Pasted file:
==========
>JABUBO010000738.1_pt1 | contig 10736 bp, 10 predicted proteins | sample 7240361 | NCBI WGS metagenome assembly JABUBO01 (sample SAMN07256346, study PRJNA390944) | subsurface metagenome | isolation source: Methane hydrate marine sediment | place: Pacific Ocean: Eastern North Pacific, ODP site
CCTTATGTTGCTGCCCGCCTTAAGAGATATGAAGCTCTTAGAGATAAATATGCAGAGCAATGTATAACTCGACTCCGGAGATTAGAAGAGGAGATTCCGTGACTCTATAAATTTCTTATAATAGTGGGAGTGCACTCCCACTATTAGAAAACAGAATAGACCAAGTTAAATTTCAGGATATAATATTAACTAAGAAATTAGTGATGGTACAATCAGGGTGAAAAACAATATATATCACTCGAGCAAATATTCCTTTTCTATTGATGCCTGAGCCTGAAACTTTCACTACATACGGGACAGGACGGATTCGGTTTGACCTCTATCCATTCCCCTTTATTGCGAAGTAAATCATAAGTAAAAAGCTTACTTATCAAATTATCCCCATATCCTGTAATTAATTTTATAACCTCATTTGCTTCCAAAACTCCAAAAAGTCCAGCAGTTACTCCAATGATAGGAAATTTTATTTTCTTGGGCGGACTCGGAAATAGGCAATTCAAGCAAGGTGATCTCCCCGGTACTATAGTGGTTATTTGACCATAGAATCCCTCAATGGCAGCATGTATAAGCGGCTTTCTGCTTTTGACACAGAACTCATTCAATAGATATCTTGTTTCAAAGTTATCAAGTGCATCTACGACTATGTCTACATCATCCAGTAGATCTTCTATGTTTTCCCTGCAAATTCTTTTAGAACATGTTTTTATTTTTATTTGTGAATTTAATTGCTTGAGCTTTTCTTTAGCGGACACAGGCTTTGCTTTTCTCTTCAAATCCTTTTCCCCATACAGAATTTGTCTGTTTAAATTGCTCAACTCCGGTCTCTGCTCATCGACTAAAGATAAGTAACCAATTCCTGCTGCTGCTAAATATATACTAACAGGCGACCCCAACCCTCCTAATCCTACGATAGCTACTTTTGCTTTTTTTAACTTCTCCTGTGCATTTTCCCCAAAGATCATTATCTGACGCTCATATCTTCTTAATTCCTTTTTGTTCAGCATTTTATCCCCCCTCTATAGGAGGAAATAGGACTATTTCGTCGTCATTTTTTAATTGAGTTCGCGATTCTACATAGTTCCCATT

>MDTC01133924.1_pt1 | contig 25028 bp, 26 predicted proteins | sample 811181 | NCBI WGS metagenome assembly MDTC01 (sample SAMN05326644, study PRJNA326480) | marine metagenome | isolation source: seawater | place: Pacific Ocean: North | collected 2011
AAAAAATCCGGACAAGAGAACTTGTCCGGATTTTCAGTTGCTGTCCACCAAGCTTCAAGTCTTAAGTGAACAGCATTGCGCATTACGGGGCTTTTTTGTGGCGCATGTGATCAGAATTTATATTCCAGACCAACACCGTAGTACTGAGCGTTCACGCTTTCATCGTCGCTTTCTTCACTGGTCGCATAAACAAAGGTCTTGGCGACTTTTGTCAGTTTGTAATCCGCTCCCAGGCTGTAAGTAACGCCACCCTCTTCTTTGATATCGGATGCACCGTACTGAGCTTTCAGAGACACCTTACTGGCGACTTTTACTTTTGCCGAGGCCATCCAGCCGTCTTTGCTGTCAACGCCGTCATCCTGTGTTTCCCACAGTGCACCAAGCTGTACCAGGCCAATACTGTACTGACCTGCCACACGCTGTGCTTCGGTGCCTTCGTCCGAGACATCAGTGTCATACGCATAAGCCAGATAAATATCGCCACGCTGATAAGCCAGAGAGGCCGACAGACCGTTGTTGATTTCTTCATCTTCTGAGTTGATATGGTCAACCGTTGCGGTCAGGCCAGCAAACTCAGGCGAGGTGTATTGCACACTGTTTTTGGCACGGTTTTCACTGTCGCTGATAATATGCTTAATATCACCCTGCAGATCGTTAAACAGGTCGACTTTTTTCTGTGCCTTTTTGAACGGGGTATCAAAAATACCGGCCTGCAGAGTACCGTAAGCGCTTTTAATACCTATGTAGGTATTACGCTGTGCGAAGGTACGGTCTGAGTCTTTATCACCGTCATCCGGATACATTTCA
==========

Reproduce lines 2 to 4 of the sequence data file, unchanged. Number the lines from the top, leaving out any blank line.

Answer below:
CCTTATGTTGCTGCCCGCCTTAAGAGATATGAAGCTCTTAGAGATAAATATGCAGAGCAATGTATAACTCGACTCCGGAGATTAGAAGAGGAGATTCCGTGACTCTATAAATTTCTTATAATAGTGGGAGTGCACTCCCACTATTAGAAAACAGAATAGACCAAGTTAAATTTCAGGATATAATATTAACTAAGAAATTAGTGATGGTACAATCAGGGTGAAAAACAATATATATCACTCGAGCAAATATTCCTTTTCTATTGATGCCTGAGCCTGAAACTTTCACTACATACGGGACAGGACGGATTCGGTTTGACCTCTATCCATTCCCCTTTATTGCGAAGTAAATCATAAGTAAAAAGCTTACTTATCAAATTATCCCCATATCCTGTAATTAATTTTATAACCTCATTTGCTTCCAAAACTCCAAAAAGTCCAGCAGTTACTCCAATGATAGGAAATTTTATTTTCTTGGGCGGACTCGGAAATAGGCAATTCAAGCAAGGTGATCTCCCCGGTACTATAGTGGTTATTTGACCATAGAATCCCTCAATGGCAGCATGTATAAGCGGCTTTCTGCTTTTGACACAGAACTCATTCAATAGATATCTTGTTTCAAAGTTATCAAGTGCATCTACGACTATGTCTACATCATCCAGTAGATCTTCTATGTTTTCCCTGCAAATTCTTTTAGAACATGTTTTTATTTTTATTTGTGAATTTAATTGCTTGAGCTTTTCTTTAGCGGACACAGGCTTTGCTTTTCTCTTCAAATCCTTTTCCCCATACAGAATTTGTCTGTTTAAATTGCTCAACTCCGGTCTCTGCTCATCGACTAAAGATAAGTAACCAATTCCTGCTGCTGCTAAATATATACTAACAGGCGACCCCAACCCTCCTAATCCTACGATAGCTACTTTTGCTTTTTTTAACTTCTCCTGTGCATTTTCCCCAAAGATCATTATCTGACGCTCATATCTTCTTAATTCCTTTTTGTTCAGCATTTTATCCCCCCTCTATAGGAGGAAATAGGACTATTTCGTCGTCATTTTTTAATTGAGTTCGCGATTCTACATAGTTCCCATT

>MDTC01133924.1_pt1 | contig 25028 bp, 26 predicted proteins | sample 811181 | NCBI WGS metagenome assembly MDTC01 (sample SAMN05326644, study PRJNA326480) | marine metagenome | isolation source: seawater | place: Pacific Ocean: North | collected 2011
AAAAAATCCGGACAAGAGAACTTGTCCGGATTTTCAGTTGCTGTCCACCAAGCTTCAAGTCTTAAGTGAACAGCATTGCGCATTACGGGGCTTTTTTGTGGCGCATGTGATCAGAATTTATATTCCAGACCAACACCGTAGTACTGAGCGTTCACGCTTTCATCGTCGCTTTCTTCACTGGTCGCATAAACAAAGGTCTTGGCGACTTTTGTCAGTTTGTAATCCGCTCCCAGGCTGTAAGTAACGCCACCCTCTTCTTTGATATCGGATGCACCGTACTGAGCTTTCAGAGACACCTTACTGGCGACTTTTACTTTTGCCGAGGCCATCCAGCCGTCTTTGCTGTCAACGCCGTCATCCTGTGTTTCCCACAGTGCACCAAGCTGTACCAGGCCAATACTGTACTGACCTGCCACACGCTGTGCTTCGGTGCCTTCGTCCGAGACATCAGTGTCATACGCATAAGCCAGATAAATATCGCCACGCTGATAAGCCAGAGAGGCCGACAGACCGTTGTTGATTTCTTCATCTTCTGAGTTGATATGGTCAACCGTTGCGGTCAGGCCAGCAAACTCAGGCGAGGTGTATTGCACACTGTTTTTGGCACGGTTTTCACTGTCGCTGATAATATGCTTAATATCACCCTGCAGATCGTTAAACAGGTCGACTTTTTTCTGTGCCTTTTTGAACGGGGTATCAAAAATACCGGCCTGCAGAGTACCGTAAGCGCTTTTAATACCTATGTAGGTATTACGCTGTGCGAAGGTACGGTCTGAGTCTTTATCACCGTCATCCGGATACATTTCA